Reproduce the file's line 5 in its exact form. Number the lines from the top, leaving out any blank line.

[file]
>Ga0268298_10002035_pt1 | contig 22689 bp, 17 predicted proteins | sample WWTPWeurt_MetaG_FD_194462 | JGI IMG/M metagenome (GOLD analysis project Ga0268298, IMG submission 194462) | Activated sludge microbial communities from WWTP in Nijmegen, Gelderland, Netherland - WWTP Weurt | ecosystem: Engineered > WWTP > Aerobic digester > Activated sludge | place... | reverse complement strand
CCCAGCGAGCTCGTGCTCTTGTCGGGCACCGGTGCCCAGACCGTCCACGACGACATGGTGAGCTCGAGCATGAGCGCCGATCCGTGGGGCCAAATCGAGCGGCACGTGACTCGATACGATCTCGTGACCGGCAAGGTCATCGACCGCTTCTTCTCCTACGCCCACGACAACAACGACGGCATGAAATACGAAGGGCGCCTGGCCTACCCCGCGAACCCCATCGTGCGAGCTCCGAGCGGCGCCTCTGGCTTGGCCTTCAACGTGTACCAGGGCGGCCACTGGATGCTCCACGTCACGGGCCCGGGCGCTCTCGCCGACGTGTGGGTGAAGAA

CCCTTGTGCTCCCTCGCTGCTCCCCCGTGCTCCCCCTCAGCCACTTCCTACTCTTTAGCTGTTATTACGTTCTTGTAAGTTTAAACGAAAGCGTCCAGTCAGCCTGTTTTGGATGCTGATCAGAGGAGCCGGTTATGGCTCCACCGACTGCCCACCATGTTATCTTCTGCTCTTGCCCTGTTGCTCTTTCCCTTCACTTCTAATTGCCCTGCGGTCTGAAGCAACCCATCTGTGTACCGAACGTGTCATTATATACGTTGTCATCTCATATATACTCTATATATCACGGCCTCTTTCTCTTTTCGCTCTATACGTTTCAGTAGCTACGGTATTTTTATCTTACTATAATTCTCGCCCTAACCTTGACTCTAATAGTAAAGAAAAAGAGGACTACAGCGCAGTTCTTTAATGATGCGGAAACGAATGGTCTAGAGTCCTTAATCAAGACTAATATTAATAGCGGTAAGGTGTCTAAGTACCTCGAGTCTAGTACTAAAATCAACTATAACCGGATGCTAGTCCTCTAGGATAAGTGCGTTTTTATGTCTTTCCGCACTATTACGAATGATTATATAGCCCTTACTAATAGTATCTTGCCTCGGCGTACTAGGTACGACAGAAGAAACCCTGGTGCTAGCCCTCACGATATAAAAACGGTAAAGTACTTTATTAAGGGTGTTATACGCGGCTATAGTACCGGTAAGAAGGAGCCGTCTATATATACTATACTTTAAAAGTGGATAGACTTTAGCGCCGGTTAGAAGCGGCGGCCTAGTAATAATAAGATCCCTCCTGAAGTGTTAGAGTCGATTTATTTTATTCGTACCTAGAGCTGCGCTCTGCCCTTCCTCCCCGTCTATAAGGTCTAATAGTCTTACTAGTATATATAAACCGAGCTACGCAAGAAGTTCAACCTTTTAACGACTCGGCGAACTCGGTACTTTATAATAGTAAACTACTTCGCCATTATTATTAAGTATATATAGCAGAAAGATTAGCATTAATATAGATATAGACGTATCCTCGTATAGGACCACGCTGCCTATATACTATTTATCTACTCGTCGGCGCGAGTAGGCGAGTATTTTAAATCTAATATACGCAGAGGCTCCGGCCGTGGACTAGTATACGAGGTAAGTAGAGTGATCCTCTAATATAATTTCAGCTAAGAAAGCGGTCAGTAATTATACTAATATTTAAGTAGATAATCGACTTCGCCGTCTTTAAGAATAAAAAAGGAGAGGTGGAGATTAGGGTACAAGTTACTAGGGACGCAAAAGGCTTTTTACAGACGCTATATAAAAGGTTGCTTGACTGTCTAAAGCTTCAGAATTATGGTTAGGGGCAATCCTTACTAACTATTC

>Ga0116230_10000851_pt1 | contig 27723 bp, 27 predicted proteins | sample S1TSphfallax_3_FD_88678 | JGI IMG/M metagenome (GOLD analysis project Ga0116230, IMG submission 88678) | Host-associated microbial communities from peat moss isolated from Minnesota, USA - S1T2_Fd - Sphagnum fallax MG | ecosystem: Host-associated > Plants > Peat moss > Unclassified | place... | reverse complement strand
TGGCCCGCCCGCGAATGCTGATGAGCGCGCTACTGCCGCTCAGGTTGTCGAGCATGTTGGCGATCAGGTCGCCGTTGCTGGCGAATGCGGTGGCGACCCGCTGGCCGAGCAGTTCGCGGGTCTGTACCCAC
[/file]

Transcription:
TGGCCCGCCCGCGAATGCTGATGAGCGCGCTACTGCCGCTCAGGTTGTCGAGCATGTTGGCGATCAGGTCGCCGTTGCTGGCGAATGCGGTGGCGACCCGCTGGCCGAGCAGTTCGCGGGTCTGTACCCAC